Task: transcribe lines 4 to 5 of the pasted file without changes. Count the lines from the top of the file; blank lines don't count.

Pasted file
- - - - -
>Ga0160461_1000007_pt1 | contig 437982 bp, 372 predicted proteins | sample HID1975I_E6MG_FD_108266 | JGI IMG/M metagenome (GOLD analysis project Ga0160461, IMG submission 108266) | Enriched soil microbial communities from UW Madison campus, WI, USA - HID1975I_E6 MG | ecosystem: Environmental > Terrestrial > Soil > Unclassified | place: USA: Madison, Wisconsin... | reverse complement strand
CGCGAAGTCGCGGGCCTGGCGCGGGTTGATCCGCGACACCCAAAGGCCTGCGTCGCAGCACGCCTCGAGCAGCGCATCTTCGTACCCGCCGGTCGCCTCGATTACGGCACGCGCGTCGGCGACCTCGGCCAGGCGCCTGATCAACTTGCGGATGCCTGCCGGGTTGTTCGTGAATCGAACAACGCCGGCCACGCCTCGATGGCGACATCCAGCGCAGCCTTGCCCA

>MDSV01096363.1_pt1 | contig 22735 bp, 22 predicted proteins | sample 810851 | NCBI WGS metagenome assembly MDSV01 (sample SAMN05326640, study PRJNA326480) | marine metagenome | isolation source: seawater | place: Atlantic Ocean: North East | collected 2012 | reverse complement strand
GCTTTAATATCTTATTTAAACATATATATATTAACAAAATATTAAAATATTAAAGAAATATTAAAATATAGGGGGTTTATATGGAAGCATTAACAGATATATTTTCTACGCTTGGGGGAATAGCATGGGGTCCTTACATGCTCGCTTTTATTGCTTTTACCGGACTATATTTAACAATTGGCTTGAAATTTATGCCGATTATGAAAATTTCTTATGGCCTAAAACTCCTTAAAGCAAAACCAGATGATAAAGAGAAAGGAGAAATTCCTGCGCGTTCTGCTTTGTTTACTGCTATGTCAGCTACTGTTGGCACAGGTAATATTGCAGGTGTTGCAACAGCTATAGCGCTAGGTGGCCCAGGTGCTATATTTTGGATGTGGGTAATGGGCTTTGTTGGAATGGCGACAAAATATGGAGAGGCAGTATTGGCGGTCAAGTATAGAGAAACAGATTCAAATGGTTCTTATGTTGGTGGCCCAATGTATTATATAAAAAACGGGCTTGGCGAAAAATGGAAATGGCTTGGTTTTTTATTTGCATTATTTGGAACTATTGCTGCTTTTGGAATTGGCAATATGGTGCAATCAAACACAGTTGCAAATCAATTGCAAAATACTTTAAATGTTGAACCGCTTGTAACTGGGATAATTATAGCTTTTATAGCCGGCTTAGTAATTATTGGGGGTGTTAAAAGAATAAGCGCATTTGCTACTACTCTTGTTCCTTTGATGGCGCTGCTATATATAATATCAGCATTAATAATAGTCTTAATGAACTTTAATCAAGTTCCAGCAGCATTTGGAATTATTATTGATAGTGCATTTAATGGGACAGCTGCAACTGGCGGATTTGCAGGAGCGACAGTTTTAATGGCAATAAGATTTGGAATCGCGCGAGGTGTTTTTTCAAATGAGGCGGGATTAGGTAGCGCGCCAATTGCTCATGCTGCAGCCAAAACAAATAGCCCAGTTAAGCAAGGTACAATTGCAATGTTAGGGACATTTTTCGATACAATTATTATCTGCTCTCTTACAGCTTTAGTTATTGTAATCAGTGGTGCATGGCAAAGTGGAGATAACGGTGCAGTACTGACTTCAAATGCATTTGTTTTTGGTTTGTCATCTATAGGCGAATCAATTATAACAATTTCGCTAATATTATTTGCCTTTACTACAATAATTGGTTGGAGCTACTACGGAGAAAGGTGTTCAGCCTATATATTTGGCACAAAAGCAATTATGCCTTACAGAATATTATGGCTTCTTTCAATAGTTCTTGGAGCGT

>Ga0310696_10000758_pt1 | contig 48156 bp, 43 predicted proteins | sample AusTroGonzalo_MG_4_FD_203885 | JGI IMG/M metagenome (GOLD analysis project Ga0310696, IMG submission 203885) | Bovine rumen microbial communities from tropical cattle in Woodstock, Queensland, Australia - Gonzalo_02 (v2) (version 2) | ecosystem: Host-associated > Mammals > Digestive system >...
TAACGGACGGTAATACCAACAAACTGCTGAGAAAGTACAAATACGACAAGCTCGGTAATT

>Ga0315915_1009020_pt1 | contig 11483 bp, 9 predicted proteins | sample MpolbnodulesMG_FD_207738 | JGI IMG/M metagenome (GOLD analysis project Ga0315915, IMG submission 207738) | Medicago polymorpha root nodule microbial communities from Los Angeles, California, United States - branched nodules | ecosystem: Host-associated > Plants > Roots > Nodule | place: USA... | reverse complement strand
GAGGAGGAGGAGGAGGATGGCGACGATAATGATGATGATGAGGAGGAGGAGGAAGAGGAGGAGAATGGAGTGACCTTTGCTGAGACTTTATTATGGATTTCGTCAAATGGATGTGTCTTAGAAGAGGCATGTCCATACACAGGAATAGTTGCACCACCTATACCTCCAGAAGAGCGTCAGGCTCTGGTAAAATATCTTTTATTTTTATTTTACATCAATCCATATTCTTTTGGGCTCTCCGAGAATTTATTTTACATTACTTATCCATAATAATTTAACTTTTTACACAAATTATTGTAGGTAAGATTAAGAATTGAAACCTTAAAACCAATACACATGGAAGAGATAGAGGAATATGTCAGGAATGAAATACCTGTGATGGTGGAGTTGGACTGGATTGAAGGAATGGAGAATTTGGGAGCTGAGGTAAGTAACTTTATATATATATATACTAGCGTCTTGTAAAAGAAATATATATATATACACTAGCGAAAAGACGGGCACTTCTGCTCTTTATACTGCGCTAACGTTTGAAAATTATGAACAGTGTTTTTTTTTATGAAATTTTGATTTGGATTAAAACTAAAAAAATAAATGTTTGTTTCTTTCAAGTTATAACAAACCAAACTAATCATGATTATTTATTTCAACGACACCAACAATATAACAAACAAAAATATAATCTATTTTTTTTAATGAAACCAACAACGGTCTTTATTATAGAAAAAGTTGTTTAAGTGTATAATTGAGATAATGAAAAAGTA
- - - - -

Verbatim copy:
GCTTTAATATCTTATTTAAACATATATATATTAACAAAATATTAAAATATTAAAGAAATATTAAAATATAGGGGGTTTATATGGAAGCATTAACAGATATATTTTCTACGCTTGGGGGAATAGCATGGGGTCCTTACATGCTCGCTTTTATTGCTTTTACCGGACTATATTTAACAATTGGCTTGAAATTTATGCCGATTATGAAAATTTCTTATGGCCTAAAACTCCTTAAAGCAAAACCAGATGATAAAGAGAAAGGAGAAATTCCTGCGCGTTCTGCTTTGTTTACTGCTATGTCAGCTACTGTTGGCACAGGTAATATTGCAGGTGTTGCAACAGCTATAGCGCTAGGTGGCCCAGGTGCTATATTTTGGATGTGGGTAATGGGCTTTGTTGGAATGGCGACAAAATATGGAGAGGCAGTATTGGCGGTCAAGTATAGAGAAACAGATTCAAATGGTTCTTATGTTGGTGGCCCAATGTATTATATAAAAAACGGGCTTGGCGAAAAATGGAAATGGCTTGGTTTTTTATTTGCATTATTTGGAACTATTGCTGCTTTTGGAATTGGCAATATGGTGCAATCAAACACAGTTGCAAATCAATTGCAAAATACTTTAAATGTTGAACCGCTTGTAACTGGGATAATTATAGCTTTTATAGCCGGCTTAGTAATTATTGGGGGTGTTAAAAGAATAAGCGCATTTGCTACTACTCTTGTTCCTTTGATGGCGCTGCTATATATAATATCAGCATTAATAATAGTCTTAATGAACTTTAATCAAGTTCCAGCAGCATTTGGAATTATTATTGATAGTGCATTTAATGGGACAGCTGCAACTGGCGGATTTGCAGGAGCGACAGTTTTAATGGCAATAAGATTTGGAATCGCGCGAGGTGTTTTTTCAAATGAGGCGGGATTAGGTAGCGCGCCAATTGCTCATGCTGCAGCCAAAACAAATAGCCCAGTTAAGCAAGGTACAATTGCAATGTTAGGGACATTTTTCGATACAATTATTATCTGCTCTCTTACAGCTTTAGTTATTGTAATCAGTGGTGCATGGCAAAGTGGAGATAACGGTGCAGTACTGACTTCAAATGCATTTGTTTTTGGTTTGTCATCTATAGGCGAATCAATTATAACAATTTCGCTAATATTATTTGCCTTTACTACAATAATTGGTTGGAGCTACTACGGAGAAAGGTGTTCAGCCTATATATTTGGCACAAAAGCAATTATGCCTTACAGAATATTATGGCTTCTTTCAATAGTTCTTGGAGCGT

>Ga0310696_10000758_pt1 | contig 48156 bp, 43 predicted proteins | sample AusTroGonzalo_MG_4_FD_203885 | JGI IMG/M metagenome (GOLD analysis project Ga0310696, IMG submission 203885) | Bovine rumen microbial communities from tropical cattle in Woodstock, Queensland, Australia - Gonzalo_02 (v2) (version 2) | ecosystem: Host-associated > Mammals > Digestive system >...